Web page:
Tag: Business Analyst Desktop
by Kyle Watson
ArcGIS Business Analyst 9.3.1 for the desktop is set to release around the 2009 User Conference timeframe. Traditionally the mid-year release is our data update (read up on product cycles here). We do plan to include the 2009-2014 data in 9.3.1, but are also adding a fair amount of new functionality.
One of those new features is the ability to easily assign a logo to a store layer. Of course, this can be done now in ArcGIS by creating a Picture Marker symbol using BMP and EMF formatted images. In Business Analyst 9.3.1 we have streamlined the process and added JPEG, GIF, PNG, and TIFF formats. You can assign the logos during the StoreSetup/geocoding process, or if you’ve already created store layers, you can add the logos from the Store Setup/manage dialog. Pretty cool? We think so.
We have ideas, maybe in the 9.4 era, to add functionality for automatically assigning logos to business listings by NAICS or SIC codes. So let’s say you’ve added all coffee shops in Seattle, a coffee cup logo would display on the map at each location…without having to bury yourself in picture properties dialogs. If you are showing multiple industries at once, this could be a huge time saver. Pretty cool as well? We hope so. Add your thoughts to the comments section, we’d love to hear them!
by Kyle Watson
A quick update from Redlands…
Service Pack 2 for ArcGIS Business Analyst 9.3 Desktop is in the final certification stage. This should be released in the next couple days and will close out our 9.3 work. More details to follow shortly, check back soon.
I assure you my service pack skillz are better than my MS Paint skillz.
by Kyle Watson
ArcGIS Business Analyst for the desktop comes with a plethora of valuable tools, sometimes we hear, “wow, I had no idea that did that…cool!”. Here’s a great one that maybe you haven’t used: the Summarize Points Report.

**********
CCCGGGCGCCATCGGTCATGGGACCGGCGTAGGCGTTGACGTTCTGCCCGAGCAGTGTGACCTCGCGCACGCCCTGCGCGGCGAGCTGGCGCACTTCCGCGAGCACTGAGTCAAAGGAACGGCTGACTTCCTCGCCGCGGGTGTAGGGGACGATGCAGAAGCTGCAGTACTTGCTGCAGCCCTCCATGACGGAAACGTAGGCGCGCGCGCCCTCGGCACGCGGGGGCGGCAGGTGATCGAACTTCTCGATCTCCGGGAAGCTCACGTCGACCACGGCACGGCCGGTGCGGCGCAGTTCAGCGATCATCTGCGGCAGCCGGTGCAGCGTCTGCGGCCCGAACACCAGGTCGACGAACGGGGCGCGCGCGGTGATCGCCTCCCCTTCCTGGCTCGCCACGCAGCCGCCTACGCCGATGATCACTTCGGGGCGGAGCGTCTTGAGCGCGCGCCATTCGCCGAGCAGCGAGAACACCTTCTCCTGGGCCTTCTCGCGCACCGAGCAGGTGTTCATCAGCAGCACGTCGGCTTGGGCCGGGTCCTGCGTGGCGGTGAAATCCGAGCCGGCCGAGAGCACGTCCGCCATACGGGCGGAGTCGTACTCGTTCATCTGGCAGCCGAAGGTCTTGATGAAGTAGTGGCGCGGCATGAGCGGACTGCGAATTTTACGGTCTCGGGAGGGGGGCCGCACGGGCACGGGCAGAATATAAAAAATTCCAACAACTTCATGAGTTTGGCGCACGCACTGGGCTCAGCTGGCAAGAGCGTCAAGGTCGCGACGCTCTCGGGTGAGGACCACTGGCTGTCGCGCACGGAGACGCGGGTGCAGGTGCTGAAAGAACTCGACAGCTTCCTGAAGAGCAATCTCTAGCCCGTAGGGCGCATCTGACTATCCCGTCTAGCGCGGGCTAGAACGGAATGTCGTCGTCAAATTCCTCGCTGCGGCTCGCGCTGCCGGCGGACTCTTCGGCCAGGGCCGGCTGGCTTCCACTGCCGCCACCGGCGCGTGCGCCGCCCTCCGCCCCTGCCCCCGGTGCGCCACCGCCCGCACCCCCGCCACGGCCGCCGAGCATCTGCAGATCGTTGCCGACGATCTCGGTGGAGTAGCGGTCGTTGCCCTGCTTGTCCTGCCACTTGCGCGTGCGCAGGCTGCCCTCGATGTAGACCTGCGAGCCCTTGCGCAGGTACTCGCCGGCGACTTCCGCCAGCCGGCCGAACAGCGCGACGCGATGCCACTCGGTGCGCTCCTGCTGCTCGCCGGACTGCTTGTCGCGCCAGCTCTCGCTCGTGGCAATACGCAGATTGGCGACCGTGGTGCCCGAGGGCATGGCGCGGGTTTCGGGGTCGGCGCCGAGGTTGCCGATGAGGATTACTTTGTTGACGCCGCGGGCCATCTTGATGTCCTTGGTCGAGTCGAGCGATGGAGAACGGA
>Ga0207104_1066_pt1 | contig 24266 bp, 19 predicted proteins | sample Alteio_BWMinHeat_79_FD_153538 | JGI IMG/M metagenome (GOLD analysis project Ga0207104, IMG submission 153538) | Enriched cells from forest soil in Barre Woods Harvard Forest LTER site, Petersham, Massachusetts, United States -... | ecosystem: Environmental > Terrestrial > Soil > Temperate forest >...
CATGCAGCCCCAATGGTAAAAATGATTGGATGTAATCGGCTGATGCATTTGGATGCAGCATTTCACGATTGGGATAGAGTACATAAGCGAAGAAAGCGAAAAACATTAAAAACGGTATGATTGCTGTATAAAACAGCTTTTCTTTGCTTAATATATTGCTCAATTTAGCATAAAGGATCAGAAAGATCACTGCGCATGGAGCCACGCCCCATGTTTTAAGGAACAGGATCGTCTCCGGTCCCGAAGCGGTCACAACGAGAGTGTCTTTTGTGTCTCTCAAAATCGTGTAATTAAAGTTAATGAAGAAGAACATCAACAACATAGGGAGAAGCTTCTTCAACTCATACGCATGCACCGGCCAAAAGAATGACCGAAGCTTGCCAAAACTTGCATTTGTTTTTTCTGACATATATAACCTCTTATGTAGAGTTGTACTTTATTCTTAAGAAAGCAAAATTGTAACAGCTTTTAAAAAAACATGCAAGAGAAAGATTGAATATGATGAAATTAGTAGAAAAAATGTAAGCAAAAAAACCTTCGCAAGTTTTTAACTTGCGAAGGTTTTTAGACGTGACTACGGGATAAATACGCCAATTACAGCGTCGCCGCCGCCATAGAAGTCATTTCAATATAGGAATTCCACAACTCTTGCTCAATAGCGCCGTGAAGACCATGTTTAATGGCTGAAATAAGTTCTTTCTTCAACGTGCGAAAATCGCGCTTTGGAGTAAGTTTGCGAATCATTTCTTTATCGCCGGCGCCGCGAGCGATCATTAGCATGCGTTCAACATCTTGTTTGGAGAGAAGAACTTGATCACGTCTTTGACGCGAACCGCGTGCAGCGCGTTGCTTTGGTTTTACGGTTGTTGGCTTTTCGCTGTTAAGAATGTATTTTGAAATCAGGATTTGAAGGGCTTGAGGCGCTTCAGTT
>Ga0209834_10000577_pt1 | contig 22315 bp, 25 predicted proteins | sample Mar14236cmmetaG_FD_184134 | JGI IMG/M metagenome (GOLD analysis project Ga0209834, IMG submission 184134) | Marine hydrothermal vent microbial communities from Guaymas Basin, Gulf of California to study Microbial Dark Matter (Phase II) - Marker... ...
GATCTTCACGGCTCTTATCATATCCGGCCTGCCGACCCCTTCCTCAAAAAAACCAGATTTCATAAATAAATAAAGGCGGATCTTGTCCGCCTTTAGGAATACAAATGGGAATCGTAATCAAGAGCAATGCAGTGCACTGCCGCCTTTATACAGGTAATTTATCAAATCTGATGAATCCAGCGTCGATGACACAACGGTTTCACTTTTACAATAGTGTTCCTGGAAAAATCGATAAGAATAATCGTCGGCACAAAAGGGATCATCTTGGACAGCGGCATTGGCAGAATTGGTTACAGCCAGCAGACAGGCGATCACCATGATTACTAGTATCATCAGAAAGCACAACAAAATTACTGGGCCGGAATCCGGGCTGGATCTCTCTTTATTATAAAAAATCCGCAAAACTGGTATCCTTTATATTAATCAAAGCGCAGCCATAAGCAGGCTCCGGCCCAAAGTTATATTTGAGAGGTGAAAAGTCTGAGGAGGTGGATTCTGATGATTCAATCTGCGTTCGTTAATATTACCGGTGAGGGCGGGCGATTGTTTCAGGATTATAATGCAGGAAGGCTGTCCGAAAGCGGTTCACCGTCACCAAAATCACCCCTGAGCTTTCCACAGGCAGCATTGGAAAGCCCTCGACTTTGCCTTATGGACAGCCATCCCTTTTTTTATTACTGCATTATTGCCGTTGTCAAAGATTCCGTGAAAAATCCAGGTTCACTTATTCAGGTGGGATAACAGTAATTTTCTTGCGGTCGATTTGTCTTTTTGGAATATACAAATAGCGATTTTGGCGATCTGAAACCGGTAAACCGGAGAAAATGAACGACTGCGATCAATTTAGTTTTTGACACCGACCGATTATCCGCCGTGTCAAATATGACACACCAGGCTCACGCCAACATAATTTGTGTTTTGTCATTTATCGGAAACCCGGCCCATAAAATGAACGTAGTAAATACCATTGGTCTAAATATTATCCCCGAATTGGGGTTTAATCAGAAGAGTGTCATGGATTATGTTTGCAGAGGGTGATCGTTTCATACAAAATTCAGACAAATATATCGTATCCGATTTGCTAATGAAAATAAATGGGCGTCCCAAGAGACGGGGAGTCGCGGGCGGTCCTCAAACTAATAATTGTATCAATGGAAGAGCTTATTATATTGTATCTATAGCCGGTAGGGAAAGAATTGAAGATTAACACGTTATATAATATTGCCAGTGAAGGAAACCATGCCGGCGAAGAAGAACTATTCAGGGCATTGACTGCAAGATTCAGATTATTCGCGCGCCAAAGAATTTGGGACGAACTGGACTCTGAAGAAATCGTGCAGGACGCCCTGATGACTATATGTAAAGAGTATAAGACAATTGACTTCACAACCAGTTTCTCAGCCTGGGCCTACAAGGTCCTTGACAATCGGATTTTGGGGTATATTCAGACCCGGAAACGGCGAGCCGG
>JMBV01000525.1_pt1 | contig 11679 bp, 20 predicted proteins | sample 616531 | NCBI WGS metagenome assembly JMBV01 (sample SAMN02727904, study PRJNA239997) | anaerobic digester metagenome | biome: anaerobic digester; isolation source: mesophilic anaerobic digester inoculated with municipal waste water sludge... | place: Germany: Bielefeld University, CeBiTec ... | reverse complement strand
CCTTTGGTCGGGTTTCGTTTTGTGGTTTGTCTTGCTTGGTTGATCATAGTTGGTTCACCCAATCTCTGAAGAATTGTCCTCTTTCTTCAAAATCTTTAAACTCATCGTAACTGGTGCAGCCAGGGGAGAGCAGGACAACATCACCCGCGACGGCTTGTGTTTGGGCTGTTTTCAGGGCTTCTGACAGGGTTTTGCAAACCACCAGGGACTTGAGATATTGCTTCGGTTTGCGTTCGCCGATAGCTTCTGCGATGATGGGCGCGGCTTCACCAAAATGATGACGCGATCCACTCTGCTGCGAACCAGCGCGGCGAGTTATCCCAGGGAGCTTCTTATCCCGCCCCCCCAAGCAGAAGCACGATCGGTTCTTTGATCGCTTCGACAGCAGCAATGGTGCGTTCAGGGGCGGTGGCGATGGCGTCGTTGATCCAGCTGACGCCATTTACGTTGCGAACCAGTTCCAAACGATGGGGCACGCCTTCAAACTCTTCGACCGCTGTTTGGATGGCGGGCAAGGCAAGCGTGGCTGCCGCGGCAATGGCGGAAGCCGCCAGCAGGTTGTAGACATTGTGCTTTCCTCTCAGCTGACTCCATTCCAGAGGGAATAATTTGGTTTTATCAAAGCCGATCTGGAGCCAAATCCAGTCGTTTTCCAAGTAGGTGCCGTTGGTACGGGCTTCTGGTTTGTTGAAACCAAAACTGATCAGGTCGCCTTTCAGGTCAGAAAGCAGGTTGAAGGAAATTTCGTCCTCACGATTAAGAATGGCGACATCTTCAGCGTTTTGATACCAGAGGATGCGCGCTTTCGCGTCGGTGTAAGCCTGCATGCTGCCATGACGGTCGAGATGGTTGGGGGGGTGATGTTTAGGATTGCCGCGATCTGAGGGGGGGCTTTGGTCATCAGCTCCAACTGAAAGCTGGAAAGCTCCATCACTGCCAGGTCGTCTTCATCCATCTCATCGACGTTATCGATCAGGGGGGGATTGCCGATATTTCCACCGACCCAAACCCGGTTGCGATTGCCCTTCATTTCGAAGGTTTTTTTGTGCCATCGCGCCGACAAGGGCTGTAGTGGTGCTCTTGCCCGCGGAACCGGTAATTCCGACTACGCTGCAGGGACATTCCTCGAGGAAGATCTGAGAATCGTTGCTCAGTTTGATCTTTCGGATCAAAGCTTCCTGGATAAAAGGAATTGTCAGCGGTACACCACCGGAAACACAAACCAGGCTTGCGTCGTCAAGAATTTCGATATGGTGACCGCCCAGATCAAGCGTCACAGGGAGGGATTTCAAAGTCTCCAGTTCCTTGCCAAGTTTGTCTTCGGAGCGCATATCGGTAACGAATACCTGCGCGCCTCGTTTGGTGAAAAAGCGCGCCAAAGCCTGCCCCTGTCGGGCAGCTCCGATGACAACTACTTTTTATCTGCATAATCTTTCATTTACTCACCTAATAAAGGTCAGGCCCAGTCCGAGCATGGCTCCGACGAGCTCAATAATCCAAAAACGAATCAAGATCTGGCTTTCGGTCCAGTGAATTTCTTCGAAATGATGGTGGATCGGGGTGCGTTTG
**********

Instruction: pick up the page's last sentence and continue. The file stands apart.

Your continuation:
Here’s what is does: It allows you to (1) quickly total up the number of locations (often businesses, customers, or competitors, etc.) within a given area and then (2) summarize site specific values for your trade area or any other polygon layer such as sales volume, total employees, or number of transactions. The tool summarizes points within a polygon; for example, you can use this tool to:
- Calculate how many customers are within a 5-mile radius of your franchise PLUS how much they’ve purchased at your store.
- Determine how many ATM locations are within a group of census tracts PLUS the total dollar amount withdrawn within each of the tracts.
Here is a simple graphic explanation:
In this example the Summarize Points Report totals up four points (ATM locations) in a polygon (census tract) and also totals up any volumetric field in the ATM database ($100 worth of individual transactions). The output options are a thematic map layer and corresponding presentation-ready report.
Many of these individual functions are available in ArcGIS now (ex: Spatial Join, Summarize Statistics, etc.) but the Summarize Points Report in Business Analyst bundles it in one simple workflow. Try it now at: Business Analyst menu > Run reports > Point and ranking based reports > Summarize Points Report.